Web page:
The island has mountainous limestone interior, volcanic lowlands, pumice beds and red lava sand. A small fertile valley located close to the centre of the island which ends up at the almost mile long beach of Eristos. The highest point on the island is Profitis Ilias at 651 metres above sea-level.
There are nineteen beaches, twelve mountains, seven medieval castles, a Byzantine monastery and over three hundred churches, a cave full of natural discoveries, a village that is a declared cultural monument, a hundred bird species, hundreds of wild flowers and herbs, and approximately three hundred residents.
The main population areas are the capital Megalo Xorio and the port of Livadia. Both are flourishing with lively populations. The population was 535 in the 2001 census up from 279 in the 1991 census.
Ecosystems On Tilos
The natural environment of Tilos is remarkable as it serves as a home to sixteen different kinds of ecologically balanced ecosystems or biotopes including four hundred plant species and more than one hundred bird organisms. In fact, the island has been proclaimed Special Bird Protection Zone. It is included in the Natura 2000 European network. In spring, in autumn and in winter, the vividly coloured wild flowers and the herbs that grow on mountains and in coasts make Tilos seem like an artistic canvas. In summer, plants wither and local natural environment shows green and golden tints.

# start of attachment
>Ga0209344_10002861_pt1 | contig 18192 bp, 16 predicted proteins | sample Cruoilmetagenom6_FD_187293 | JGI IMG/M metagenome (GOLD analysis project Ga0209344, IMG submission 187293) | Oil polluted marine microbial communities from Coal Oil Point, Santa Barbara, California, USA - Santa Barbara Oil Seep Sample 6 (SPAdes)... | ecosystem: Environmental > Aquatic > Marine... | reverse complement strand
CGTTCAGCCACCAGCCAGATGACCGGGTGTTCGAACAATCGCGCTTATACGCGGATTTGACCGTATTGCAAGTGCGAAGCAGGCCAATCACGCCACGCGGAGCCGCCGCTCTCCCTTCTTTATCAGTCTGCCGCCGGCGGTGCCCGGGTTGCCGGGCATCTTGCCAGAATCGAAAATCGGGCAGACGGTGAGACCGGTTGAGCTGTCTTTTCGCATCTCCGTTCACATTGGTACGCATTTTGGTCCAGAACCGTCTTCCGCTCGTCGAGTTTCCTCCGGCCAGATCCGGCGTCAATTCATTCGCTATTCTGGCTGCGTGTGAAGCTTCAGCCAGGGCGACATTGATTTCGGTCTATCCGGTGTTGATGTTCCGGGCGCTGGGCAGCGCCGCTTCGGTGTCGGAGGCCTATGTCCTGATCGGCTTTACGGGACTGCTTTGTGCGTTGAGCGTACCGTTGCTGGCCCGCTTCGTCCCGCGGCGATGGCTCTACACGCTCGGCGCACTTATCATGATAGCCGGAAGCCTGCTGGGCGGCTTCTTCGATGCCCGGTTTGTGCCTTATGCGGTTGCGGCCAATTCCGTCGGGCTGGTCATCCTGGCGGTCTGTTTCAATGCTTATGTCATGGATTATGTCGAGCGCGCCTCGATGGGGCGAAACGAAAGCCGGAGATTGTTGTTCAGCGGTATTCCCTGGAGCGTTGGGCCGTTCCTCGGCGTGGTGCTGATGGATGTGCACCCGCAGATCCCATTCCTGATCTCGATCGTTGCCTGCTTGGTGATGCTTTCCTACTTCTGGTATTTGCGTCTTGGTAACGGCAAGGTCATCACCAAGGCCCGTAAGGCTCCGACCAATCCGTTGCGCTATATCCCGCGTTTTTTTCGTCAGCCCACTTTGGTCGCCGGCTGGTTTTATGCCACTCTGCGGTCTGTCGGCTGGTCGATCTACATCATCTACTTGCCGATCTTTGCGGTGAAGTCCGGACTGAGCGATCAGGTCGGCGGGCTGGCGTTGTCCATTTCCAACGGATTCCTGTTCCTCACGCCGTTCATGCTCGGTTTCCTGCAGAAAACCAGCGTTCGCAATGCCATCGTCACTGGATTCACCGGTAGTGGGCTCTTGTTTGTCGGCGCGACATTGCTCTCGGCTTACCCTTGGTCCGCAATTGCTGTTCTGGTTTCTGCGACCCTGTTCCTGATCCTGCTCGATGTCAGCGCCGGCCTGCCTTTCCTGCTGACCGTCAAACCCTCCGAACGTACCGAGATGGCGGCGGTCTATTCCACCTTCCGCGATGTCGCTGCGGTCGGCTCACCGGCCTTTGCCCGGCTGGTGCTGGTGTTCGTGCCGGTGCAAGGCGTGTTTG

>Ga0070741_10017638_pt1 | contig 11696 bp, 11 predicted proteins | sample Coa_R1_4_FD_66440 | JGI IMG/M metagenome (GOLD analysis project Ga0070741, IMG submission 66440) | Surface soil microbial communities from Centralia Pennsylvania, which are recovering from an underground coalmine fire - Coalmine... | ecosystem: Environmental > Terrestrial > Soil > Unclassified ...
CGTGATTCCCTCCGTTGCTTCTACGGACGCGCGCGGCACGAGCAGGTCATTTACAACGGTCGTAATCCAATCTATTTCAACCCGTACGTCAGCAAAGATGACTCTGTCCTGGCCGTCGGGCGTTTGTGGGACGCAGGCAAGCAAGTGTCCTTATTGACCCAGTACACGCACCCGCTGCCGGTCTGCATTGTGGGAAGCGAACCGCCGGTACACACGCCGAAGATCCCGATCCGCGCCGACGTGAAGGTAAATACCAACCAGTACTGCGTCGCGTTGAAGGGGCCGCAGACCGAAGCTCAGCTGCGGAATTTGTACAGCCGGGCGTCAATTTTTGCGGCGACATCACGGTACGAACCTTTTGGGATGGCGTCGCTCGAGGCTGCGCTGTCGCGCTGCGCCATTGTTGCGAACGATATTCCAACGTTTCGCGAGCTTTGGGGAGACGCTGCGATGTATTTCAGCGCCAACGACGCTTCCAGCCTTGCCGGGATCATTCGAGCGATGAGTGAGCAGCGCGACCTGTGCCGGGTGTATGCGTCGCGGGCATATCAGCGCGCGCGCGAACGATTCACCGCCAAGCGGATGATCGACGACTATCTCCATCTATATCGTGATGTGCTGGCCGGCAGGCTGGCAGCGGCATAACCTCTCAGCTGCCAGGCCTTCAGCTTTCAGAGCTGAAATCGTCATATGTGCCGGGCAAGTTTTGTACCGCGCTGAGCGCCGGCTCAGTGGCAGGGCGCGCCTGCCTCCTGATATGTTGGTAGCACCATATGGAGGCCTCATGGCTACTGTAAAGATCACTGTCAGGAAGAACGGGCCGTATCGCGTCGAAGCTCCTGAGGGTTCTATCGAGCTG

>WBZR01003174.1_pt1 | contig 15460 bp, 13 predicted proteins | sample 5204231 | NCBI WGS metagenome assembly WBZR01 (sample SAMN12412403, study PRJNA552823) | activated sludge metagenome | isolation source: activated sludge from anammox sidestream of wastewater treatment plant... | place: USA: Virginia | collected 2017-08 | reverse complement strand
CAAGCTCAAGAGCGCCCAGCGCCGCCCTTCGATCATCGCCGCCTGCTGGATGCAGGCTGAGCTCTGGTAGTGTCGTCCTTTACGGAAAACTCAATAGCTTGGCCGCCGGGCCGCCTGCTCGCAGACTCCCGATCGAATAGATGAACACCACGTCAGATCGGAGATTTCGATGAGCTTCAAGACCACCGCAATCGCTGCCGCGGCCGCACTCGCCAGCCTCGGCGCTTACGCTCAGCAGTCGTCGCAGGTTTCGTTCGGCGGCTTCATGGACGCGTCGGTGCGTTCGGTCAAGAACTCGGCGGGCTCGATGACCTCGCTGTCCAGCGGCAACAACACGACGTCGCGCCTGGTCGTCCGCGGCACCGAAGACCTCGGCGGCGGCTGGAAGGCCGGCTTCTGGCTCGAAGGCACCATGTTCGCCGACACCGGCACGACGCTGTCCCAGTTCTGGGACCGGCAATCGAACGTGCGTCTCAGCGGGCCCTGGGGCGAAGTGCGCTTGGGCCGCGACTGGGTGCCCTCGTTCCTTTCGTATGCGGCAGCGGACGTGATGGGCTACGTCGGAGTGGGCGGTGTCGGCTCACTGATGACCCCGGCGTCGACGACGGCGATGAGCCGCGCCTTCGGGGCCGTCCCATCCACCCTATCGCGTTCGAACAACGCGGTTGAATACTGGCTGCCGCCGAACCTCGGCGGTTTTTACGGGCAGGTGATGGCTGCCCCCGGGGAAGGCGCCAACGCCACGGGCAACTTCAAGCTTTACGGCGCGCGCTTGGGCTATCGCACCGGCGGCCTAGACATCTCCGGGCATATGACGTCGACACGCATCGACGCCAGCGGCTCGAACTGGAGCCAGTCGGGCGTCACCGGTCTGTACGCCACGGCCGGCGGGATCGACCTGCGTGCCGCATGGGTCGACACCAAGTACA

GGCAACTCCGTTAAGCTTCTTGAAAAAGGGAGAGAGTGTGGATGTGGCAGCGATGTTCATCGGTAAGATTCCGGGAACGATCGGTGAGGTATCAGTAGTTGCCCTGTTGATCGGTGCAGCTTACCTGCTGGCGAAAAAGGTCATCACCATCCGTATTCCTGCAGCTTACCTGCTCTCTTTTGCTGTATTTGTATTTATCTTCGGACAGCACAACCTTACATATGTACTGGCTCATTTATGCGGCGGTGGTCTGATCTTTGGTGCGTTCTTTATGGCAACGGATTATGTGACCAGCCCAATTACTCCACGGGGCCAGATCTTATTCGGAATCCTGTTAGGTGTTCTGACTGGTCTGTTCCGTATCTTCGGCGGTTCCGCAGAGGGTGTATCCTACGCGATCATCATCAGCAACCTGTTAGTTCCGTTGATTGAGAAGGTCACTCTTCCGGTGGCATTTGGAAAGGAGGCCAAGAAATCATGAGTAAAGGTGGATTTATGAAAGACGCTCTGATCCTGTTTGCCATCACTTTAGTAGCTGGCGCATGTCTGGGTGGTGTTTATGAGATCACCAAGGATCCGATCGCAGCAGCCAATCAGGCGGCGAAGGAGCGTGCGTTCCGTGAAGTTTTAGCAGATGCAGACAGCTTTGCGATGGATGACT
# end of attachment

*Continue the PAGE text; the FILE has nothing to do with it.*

There is currently a bird hunting ban in place on the island and a fishing protection area surrounding it.
In 2003, “the park of Tilos” was founded. It is a non-profiteering association for the protection, preservation and promotion of the natural as well as cultural environment of the island. You can search through the website of the municipality of Tilos to find detailed information about the objectives of the association in question. A visitor centre is located next to the church in Livadia.
The road leads almost to the top of the mountain Kyralos; here 270 metres above sea level, is the Monastery of Agios Panteleimon. This is the Monastery of the patron saint of Tilos and is approximately 16 km from Livadia. It is built on a rock in an area of running water, cypress and plane trees. The whole area is one of tranquillity with only the wind, birds, goats and running water being heard.
The Monastery was built in 1470-80 and includes cells, storage rooms and an ancient tower dating from the pirate years. It is said that the Monastery is built upon the ruins of a temple to Neptune/ Poseidon [according to Strabon such a sanctuary existed here.].
Strabo [(/ˈstreɪboʊ/; Greek: Στράβων Strabōn; 64/63 BC – c. AD 24), was a Greek geographer, philosopher and historian. Strabo is most famous for his work Geographica, which presented a descriptive history of people and places from different regions of the world known to his era. Although the Geographica was rarely utilized in its contemporary antiquity, a multitude of copies survived throughout the Byzantine Empire. It first appeared in Western Europe in Rome as a Latin translation issued around 1469. The first Greek edition was published in 1516 in Venice. Isaac Casaubon, classical scholar and editor of Greek texts, provided the first critical edition in 1587.]
The small settlement of Agios Atonios is 2km east of Megalo Xorio. It used to be the ancient port of Tilos.
On the waterfront stands the chapel of Agios Antonios where only one of its frescoes still survives as the others were destroyed by a German mine in WWII.
On the beach the sand has retreated leaving behind a rocky layer which has exposed numerous fossilised human bones from an ancient and Byzantine cemetery.
There are also two taverna’s and a café bar here. This is a pleasant place to enjoy a drink and watch the sun setting over the Island of Nisyros.
Behind the port is a very old church which has some strange cut stones and pieces of formed columns.